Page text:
Yesterday I saw the movie Slumdog Millionaire—truly one of the best movies I’ve seen in a long time. The story sucked me into another time and part of the world that I confess I know little about. And it was shocking. And humbling. And certainly made me look at the rip in my leather sofa and the scratches on coffee table and my broken California shutters in a whole new and embarrassing light.
Growing up in Western society—in a far from affluent neighbourhood—I learned early in life what real poverty looks like. Having a Romanian uncle who, at the time, was not allowed back into the country he’d escaped from, I was taken on two occasions, 9 years-old and again at 15, to a country that made my lower-middle-class house look like a palace. I remember clearly seeing the white, bare store and asking, “What is that?’ and being told, “It’s the bread store.” “But where’s the bread?” “There isn’t any.” And beside it another empty space. “And what’s that?” “The meat store.” “And where’s the meat?” “There isn’t any.” I remember parked cars, snaking from a gas station in a ghostly line that went on for miles. “Why are they parked like that?” “They are waiting for gas.” Let me guess. There isn’t any.
For a 15 year old, it was an eye-opener and certainly a turning point in my life. I am eternally grateful for that experience as I was able to remind myself often over the years that I have it good.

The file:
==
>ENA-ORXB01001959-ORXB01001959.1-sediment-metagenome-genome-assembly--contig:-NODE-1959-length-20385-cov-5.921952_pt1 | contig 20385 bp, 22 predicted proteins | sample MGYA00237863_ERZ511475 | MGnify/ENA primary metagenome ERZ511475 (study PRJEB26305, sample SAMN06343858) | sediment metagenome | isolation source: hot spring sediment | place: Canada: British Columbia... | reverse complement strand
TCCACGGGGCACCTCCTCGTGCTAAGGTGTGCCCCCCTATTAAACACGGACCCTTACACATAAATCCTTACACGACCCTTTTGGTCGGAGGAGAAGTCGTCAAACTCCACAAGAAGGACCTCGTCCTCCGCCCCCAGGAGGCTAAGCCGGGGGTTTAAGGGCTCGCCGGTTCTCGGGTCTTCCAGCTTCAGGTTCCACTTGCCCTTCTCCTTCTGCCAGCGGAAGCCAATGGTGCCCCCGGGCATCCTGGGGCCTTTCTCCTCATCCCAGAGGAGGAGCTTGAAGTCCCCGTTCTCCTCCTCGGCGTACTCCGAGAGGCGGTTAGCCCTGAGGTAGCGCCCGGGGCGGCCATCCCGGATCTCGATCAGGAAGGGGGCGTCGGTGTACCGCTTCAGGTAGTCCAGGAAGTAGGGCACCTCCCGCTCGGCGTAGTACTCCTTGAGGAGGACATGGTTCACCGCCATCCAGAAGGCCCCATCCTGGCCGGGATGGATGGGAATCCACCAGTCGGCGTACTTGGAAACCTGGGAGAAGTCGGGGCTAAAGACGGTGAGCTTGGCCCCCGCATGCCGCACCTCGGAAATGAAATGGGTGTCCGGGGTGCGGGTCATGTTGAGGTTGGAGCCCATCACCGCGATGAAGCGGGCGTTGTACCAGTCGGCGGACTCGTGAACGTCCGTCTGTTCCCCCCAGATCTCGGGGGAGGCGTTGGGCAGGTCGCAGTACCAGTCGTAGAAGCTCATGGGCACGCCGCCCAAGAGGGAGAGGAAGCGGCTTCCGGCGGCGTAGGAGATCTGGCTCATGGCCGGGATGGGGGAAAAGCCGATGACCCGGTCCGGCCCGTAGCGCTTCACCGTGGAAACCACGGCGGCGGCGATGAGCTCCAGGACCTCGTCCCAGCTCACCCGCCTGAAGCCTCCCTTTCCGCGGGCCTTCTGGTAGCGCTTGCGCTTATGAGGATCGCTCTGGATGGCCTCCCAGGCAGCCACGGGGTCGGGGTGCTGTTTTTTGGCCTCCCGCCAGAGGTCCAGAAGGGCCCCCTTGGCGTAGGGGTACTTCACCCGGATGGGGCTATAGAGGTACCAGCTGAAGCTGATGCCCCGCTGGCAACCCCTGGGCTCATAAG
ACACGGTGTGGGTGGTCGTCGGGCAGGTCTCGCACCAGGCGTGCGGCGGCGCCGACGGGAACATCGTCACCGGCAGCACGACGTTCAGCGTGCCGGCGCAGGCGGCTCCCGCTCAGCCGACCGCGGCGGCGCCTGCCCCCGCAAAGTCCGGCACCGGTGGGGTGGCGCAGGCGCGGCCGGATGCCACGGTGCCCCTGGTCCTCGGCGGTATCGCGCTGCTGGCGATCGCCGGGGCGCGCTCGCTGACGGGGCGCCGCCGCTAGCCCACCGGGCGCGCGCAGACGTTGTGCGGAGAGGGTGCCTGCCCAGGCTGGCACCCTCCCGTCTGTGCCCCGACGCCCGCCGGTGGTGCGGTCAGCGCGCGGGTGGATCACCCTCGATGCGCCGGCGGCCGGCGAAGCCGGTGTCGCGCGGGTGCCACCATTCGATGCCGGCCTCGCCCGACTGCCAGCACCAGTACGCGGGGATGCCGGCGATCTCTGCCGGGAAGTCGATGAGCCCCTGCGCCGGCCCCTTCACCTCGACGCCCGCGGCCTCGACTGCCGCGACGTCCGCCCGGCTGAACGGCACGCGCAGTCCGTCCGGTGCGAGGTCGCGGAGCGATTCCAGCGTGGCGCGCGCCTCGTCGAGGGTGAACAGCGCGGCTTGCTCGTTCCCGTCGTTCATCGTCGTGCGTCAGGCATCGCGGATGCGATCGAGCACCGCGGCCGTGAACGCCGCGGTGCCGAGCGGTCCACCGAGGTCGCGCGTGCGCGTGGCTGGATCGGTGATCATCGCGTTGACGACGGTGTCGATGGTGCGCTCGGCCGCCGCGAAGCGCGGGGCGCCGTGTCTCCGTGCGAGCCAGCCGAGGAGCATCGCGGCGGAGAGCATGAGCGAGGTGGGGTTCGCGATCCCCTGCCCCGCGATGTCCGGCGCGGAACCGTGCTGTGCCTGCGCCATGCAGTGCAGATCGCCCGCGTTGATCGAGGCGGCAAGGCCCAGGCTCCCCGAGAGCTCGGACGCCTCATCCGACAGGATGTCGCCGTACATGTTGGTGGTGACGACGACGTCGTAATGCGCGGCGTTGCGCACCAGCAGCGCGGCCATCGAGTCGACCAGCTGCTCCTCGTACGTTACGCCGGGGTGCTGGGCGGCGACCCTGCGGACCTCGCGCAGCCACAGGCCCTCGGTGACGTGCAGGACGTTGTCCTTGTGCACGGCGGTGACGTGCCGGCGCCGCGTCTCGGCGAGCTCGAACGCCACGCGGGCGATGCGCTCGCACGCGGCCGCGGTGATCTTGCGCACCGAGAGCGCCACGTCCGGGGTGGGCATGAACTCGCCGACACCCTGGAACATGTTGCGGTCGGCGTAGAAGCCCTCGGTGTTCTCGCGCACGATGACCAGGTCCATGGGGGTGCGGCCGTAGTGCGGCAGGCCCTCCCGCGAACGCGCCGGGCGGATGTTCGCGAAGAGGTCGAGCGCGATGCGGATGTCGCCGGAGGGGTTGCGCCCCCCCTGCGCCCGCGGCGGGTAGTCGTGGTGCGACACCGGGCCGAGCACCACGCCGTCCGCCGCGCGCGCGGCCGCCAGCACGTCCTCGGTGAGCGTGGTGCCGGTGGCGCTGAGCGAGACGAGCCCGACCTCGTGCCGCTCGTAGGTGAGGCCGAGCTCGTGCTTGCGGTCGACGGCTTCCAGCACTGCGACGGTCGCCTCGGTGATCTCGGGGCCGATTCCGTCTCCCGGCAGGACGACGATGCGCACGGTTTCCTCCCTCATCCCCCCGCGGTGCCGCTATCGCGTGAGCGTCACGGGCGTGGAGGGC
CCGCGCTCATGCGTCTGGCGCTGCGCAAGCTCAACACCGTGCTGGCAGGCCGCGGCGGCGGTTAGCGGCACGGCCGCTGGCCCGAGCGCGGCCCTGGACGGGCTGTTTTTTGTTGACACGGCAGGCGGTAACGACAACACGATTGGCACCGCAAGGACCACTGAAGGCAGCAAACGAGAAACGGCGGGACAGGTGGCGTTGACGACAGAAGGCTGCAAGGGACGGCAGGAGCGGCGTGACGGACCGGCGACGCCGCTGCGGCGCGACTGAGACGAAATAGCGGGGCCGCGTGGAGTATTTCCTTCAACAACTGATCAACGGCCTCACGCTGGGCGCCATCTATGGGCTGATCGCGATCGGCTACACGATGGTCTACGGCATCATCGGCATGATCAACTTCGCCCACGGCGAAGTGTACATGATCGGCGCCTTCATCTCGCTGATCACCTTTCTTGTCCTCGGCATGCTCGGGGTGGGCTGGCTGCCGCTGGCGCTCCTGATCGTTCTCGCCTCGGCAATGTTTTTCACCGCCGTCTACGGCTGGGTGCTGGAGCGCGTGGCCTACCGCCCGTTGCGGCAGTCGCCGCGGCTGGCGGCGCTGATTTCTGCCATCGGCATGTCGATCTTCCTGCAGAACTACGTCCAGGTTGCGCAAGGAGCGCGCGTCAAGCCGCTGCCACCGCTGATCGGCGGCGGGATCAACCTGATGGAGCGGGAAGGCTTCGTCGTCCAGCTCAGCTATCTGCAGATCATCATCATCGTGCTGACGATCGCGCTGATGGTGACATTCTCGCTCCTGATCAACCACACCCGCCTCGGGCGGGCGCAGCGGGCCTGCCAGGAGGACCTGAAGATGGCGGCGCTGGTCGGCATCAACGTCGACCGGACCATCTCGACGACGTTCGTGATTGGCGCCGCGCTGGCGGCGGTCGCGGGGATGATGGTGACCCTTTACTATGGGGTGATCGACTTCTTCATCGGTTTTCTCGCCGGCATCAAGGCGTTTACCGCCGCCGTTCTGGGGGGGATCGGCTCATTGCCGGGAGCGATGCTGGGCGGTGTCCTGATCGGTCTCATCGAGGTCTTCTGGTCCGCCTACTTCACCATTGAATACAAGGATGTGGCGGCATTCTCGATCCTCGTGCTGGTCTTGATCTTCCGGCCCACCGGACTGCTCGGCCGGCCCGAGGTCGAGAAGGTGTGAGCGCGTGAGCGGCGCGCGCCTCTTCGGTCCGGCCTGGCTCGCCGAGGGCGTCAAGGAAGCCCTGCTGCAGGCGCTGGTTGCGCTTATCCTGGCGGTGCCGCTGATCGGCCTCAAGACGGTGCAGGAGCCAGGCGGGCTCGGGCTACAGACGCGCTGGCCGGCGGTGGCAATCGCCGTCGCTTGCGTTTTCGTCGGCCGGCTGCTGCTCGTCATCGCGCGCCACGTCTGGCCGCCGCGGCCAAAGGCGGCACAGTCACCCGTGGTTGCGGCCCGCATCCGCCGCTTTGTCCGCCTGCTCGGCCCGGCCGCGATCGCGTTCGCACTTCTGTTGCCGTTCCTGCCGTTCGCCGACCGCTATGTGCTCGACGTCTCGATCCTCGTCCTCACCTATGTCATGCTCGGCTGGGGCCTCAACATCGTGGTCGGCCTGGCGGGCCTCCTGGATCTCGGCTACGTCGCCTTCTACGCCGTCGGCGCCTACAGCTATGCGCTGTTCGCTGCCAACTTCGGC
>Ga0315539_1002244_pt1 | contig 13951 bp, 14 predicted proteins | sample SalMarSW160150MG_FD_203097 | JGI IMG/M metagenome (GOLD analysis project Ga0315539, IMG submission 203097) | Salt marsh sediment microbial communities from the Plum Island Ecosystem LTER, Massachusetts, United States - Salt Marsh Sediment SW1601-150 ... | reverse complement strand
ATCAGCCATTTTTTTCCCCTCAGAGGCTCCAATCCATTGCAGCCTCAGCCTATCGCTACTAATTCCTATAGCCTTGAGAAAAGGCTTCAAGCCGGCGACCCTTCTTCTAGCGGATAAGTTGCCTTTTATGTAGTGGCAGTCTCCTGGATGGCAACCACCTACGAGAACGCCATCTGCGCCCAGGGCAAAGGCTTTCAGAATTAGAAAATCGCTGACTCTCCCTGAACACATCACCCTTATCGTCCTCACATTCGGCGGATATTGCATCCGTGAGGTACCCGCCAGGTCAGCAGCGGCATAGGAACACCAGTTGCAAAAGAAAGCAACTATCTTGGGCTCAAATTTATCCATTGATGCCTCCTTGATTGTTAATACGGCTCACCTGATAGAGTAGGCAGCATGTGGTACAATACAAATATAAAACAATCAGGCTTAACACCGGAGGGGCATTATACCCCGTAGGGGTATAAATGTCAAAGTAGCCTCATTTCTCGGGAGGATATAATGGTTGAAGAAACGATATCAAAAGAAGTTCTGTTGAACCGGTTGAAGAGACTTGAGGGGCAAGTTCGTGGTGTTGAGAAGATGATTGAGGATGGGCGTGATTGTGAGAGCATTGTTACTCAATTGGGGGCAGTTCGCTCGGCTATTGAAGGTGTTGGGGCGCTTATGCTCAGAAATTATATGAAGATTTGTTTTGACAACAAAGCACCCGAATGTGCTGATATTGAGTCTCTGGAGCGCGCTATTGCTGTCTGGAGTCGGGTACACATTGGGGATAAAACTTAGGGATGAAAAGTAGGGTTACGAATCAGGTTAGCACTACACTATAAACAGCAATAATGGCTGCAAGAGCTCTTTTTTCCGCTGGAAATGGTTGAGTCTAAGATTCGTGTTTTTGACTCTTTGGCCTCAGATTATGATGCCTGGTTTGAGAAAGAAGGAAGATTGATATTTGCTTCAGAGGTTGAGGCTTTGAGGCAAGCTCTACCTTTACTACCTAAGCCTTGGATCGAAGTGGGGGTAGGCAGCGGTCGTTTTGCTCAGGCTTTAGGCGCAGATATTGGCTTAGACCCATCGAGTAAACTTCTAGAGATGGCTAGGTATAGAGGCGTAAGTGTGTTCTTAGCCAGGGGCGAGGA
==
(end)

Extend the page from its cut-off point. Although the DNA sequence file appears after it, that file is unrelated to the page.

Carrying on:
When I came home from the movie last night, gushing about how great it was, I was taken aback when my babysitter informed me that there was a huge back-lash against the movie in India, that using the word “dog” in the title was derogatory and that the scenes of total poverty in the movie were exploiting those that live in these slums.
I can totally see why there is such uproar, but in my opinion, the movie does less to exploit the poor and more to educate those of us living in a world so far removed from this sort of desperate poverty that we weep freely at seeing these scenes rather than gawk at them as sensational. I firmly believe and live by the adage, “The more places you see, the more you know,” and for all those who never make it out of their own city, let alone province or country and who will never go half-way around the world and experience first hand just how good they’ve got it, this movie can at least transport them for two hours and hopefully have them leave the theatre as humbled as I did.